In the next village, a woman is sitting with a cup-of-tea. She is looking out of her window at the daffodils in her garden when suddenly, she begins to feel angry. She immediately goes outside into the garden and questions where the anger came from, as she knows it does not belong to her. Checking her own thoughts and feelings she begins to search inside for the source and she finds the energy of an old school friend who is projecting anger towards her. In response she puts up a mirror at this friend and sends light through the mirror to diffuse the anger. This light travels into her friend’s energy and begins to break down the anger. In turn, the light is passed on and affects the person who sent the anger to him, and the chain goes on. The only antidote to a disease or plague is love. To change the world, only one person needs to take responsibility for their thoughts. The woman has now given light to millions of people without even leaving her garden. The plague ends here…until the next thought of anger arises…

A few years later the piano man dies and he finds himself in a dark and crowded place. He is in a parallel world that is not much different from the earth that he left behind and surrounding him are similar things and similar people. His level of understanding life is just the same. In his confusion he starts to get angry with those around him for his current state. He grumbles to himself and blames the government, his parent’s and society and he looks back at all the times when people did not live up to his expectations and please him and he remembers the incident of his client who did not show up. Immediately, he begins to defend himself by judging and criticising her actions. Suddenly, he remembers her apologetic telephone call that occurred the next day, so he starts to look at the whole situation from her angle and the reality of what really happened reveals itself. He sees the effect his angry thoughts had upon her and the world and he begins to cry and wail at the emptiness of his life. All those wasted opportunities to bring forth a life filled with love, compassion, self-love, joy and freedom. Instead he chose to create a small, limited and cynical world. Slowly over time he is shown that there is nothing outside of the self. We attract all that comes our way.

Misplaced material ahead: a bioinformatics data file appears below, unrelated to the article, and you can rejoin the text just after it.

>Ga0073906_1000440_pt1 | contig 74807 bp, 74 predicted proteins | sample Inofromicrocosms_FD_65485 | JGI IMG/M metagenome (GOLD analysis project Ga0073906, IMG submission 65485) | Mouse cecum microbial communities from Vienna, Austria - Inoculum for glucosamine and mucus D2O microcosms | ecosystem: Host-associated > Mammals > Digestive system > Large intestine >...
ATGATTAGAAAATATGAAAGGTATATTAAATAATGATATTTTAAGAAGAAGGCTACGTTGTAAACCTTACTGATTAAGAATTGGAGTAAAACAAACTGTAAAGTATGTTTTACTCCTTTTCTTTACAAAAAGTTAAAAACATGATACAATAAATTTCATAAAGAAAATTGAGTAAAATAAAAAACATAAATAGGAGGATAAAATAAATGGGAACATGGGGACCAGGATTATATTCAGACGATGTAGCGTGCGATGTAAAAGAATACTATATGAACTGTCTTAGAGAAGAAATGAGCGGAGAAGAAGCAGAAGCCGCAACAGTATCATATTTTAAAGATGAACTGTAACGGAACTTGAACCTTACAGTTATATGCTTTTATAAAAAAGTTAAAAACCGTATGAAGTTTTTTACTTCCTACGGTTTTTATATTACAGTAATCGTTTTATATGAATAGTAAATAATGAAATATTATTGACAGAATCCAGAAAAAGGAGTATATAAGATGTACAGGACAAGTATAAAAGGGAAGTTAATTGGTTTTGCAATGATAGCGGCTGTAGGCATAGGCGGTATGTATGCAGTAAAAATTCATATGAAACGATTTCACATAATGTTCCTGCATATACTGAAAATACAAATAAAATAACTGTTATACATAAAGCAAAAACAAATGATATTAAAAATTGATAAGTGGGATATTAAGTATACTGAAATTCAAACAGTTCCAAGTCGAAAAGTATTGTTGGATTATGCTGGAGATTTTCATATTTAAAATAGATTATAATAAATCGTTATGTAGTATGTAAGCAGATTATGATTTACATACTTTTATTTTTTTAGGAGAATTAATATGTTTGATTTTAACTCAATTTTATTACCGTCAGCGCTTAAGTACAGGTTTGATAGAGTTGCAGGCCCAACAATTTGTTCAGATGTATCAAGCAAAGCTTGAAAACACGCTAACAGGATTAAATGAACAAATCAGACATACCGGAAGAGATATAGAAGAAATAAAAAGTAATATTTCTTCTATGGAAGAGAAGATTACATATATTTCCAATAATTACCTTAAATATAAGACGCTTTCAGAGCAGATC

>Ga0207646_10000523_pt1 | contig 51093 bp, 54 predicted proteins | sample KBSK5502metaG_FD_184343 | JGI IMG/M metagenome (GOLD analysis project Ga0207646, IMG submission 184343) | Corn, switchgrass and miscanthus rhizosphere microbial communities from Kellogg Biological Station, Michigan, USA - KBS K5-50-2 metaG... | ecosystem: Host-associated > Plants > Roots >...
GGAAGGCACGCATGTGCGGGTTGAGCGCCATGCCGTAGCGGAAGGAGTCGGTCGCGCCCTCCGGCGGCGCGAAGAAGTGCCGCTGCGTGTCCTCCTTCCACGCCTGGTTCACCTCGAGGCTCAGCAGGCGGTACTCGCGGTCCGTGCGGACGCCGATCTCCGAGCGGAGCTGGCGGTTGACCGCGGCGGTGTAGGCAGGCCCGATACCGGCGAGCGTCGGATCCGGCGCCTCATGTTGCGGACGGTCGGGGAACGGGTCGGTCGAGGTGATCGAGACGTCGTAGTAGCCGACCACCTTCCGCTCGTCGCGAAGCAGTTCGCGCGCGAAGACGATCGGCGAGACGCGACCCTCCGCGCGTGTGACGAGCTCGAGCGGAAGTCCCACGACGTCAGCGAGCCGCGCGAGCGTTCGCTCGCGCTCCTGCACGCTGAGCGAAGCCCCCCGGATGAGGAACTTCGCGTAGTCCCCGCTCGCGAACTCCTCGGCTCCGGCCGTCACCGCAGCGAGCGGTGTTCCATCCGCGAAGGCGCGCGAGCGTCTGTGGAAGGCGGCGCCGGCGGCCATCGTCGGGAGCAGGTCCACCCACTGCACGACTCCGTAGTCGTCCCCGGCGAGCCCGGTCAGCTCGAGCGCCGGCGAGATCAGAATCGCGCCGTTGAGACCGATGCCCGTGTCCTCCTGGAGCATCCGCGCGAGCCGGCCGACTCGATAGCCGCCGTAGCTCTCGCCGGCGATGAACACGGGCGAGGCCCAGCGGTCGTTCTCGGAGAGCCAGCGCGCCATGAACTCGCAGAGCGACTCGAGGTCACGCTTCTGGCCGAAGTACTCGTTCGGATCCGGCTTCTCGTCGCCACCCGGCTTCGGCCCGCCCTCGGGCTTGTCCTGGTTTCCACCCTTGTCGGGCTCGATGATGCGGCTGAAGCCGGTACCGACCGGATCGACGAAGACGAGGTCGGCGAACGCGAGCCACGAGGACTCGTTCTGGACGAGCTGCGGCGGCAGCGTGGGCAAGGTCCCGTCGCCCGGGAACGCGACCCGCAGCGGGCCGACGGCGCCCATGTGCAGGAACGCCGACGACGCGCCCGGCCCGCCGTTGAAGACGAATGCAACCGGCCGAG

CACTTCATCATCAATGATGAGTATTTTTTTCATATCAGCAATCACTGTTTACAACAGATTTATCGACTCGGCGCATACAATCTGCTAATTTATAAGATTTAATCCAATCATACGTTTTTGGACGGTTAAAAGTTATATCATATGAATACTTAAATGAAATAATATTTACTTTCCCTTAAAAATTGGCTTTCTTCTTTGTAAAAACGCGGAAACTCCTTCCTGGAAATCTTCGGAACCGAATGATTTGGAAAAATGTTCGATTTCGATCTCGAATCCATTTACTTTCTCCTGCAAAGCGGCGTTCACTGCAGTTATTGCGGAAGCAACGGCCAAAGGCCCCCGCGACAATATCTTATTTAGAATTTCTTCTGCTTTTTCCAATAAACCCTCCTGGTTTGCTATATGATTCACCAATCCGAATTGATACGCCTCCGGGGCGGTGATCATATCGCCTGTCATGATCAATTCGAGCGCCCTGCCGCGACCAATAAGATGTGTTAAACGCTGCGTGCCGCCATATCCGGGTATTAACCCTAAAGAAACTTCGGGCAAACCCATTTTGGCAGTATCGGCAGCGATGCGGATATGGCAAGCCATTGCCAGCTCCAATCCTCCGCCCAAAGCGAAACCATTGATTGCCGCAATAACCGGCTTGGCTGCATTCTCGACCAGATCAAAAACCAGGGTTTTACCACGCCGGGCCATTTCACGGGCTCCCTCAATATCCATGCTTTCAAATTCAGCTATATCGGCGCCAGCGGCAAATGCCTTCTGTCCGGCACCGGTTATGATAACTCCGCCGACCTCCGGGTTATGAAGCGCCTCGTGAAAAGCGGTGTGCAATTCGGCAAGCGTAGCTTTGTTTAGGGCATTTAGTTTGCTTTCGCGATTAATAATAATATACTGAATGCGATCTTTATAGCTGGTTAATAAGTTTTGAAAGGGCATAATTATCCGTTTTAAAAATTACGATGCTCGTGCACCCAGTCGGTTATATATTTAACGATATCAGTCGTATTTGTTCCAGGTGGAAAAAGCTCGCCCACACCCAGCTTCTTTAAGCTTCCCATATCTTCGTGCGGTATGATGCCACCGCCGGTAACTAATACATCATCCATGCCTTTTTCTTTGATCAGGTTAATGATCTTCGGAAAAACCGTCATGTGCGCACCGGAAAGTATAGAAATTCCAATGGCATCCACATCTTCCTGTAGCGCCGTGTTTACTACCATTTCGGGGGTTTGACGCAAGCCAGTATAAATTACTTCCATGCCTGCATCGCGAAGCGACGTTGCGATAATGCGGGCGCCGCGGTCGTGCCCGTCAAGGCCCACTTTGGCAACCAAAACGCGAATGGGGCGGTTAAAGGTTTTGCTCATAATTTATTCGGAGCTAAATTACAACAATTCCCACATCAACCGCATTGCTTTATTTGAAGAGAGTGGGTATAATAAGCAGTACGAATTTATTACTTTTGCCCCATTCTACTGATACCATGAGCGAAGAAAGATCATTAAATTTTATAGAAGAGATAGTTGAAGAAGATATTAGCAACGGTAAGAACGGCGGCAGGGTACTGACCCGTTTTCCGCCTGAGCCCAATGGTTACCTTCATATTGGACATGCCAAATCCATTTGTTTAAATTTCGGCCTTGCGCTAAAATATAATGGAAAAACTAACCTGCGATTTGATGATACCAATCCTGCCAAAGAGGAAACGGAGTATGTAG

The truth is… whether in life or death, you will have to face the effect of all your thoughts, words and actions. One thought affects every living thing, every aspect of nature, the earth, the planets and the cosmos; that’s how powerful you truly are ….

Revenge of the introverts

Revenge of the introverts: .

… It's often assumed extroverts do best in life, but a new book claims quite the opposite… | Mail Online
[Do you hate crowds and small talk? Is your idea of heaven a weekend with nothing to do but spend time with your family and read a book? Do you find it exhausting to be around people all the time — even if they are people you really like?

If the answer to these questions is yes, the chances are you an introvert. Contrary to popular opinion, an introvert is not someone who is anti-social or shy. Shyness is the fear of social disapproval or humiliation, while introversion is a preference for environments that aren’t over-stimulating.

Unlike extroverts, who are the life and soul of the party — and need to be around other people to recharge their batteries — i

Read more: …]

Sidran: Help for PTSD, DID and dissociation.

Sidran: Help for Post Traumatic Stress (PTSD) and dissociation..

[Understanding Integration

By Rachel Downing, L.C.S.W.-C.

© 2003 Sidran Institute. This article may not be reproduced without express permission of the publisher. Contact

The purpose of writing this article is to provide survivors with DID and therapists who treat DID with a greater understanding of integration and life after integration. One of the least understood aspects of the treatment of Dissociative Identity Disorder (DID) is the concept of integration. Information on this topic for professionals or individuals with DID is limited. Therapists may have difficulty explaining what integration means and how it will benefit their clients. Individuals with DID often express fear of integration. Sometimes survivors feel that the integration of personalities is disrespectful of the important role they have played in their survival.

In material written by DID survivors, integration has been referred to as the “I” word. In a recently published book for survivors with DID, therapists are advised not to discuss integration with clients until the latter stages of therapy, … ]